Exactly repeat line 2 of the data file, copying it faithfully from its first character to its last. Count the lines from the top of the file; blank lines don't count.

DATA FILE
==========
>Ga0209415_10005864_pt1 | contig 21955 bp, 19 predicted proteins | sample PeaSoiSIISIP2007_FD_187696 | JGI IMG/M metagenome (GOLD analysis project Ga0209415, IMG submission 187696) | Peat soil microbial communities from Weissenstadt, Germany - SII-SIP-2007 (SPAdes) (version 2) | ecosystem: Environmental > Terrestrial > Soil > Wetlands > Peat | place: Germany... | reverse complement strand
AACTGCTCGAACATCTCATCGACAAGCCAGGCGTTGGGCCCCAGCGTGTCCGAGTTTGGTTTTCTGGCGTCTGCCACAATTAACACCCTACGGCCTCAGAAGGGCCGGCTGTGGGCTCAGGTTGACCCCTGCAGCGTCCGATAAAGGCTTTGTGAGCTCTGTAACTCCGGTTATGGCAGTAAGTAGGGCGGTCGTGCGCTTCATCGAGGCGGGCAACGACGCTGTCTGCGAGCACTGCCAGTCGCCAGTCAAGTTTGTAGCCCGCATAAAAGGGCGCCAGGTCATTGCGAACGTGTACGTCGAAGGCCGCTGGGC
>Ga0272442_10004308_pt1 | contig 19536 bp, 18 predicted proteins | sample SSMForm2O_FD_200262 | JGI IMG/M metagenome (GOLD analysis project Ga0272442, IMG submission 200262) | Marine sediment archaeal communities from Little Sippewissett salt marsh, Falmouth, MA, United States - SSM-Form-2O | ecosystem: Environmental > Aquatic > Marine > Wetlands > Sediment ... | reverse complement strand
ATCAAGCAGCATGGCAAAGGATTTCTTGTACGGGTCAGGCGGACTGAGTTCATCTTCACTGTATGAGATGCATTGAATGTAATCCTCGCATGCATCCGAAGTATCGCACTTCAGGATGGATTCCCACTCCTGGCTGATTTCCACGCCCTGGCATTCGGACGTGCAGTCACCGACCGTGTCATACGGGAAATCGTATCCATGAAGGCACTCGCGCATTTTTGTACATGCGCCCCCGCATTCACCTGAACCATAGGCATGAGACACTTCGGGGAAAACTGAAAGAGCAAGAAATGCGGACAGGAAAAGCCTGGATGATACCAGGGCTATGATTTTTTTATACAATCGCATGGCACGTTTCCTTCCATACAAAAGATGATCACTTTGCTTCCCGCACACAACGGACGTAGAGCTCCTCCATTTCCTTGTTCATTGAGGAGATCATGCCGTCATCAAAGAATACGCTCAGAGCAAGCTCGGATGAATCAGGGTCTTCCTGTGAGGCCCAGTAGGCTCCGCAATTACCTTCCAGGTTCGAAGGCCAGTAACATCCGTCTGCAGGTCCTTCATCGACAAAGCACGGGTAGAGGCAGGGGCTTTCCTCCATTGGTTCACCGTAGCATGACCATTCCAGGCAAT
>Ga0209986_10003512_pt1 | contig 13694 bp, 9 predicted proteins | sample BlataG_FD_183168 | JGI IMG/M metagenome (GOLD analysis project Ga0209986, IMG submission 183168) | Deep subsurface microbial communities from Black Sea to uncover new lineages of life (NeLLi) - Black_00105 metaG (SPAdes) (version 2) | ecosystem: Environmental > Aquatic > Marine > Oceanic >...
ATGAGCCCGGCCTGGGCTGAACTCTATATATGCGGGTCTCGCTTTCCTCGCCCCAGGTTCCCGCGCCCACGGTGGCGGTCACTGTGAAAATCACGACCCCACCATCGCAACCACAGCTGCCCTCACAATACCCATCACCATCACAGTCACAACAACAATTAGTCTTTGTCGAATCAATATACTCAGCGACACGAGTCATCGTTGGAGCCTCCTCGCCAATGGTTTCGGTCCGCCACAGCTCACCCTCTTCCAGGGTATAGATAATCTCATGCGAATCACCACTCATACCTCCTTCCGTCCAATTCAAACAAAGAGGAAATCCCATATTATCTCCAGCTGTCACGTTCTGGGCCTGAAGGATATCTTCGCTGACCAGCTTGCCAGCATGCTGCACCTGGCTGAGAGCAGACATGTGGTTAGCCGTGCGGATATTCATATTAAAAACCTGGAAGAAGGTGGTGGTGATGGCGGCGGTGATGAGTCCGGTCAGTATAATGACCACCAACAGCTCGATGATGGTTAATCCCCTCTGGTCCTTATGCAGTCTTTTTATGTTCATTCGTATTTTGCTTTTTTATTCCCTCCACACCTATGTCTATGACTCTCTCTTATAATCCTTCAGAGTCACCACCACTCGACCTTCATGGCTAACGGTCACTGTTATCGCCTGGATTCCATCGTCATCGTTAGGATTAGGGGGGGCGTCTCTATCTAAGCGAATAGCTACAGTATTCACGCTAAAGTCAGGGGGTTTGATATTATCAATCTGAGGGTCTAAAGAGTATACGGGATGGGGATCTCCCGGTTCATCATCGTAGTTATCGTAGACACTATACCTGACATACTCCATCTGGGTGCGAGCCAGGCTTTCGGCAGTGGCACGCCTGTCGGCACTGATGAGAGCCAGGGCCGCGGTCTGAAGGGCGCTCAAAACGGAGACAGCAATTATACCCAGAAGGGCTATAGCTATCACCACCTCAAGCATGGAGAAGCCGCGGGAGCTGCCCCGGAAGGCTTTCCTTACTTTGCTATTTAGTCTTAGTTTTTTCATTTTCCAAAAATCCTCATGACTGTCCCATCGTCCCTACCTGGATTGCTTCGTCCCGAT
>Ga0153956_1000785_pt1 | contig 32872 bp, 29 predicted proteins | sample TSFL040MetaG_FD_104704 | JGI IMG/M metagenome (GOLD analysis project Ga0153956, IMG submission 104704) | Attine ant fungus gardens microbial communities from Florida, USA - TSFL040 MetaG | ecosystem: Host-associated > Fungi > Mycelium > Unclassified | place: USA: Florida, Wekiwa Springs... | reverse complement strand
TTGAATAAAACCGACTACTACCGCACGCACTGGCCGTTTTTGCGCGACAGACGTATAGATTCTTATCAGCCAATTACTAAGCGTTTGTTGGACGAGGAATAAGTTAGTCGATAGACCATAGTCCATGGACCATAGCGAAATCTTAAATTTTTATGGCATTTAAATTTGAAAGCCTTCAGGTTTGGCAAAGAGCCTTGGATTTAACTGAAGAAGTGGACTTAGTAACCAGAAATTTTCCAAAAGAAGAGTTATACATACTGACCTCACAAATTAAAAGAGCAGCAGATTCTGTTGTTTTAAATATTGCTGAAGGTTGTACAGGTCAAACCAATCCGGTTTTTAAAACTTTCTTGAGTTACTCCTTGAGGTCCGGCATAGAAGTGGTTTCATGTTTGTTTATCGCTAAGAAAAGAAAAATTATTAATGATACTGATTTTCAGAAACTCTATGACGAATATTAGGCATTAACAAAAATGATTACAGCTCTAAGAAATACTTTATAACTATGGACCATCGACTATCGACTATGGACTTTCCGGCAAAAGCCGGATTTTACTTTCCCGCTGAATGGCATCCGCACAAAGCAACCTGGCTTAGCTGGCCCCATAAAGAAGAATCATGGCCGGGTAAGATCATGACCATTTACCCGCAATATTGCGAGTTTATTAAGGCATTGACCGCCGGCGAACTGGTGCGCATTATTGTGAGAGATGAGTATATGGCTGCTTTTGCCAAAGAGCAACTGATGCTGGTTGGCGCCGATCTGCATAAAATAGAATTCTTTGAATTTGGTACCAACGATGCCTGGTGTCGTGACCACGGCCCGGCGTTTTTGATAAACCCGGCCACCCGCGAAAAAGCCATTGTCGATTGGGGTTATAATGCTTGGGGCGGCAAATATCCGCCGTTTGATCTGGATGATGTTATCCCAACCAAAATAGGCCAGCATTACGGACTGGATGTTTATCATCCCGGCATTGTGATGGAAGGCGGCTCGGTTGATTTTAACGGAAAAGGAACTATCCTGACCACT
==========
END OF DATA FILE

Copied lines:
AACTGCTCGAACATCTCATCGACAAGCCAGGCGTTGGGCCCCAGCGTGTCCGAGTTTGGTTTTCTGGCGTCTGCCACAATTAACACCCTACGGCCTCAGAAGGGCCGGCTGTGGGCTCAGGTTGACCCCTGCAGCGTCCGATAAAGGCTTTGTGAGCTCTGTAACTCCGGTTATGGCAGTAAGTAGGGCGGTCGTGCGCTTCATCGAGGCGGGCAACGACGCTGTCTGCGAGCACTGCCAGTCGCCAGTCAAGTTTGTAGCCCGCATAAAAGGGCGCCAGGTCATTGCGAACGTGTACGTCGAAGGCCGCTGGGC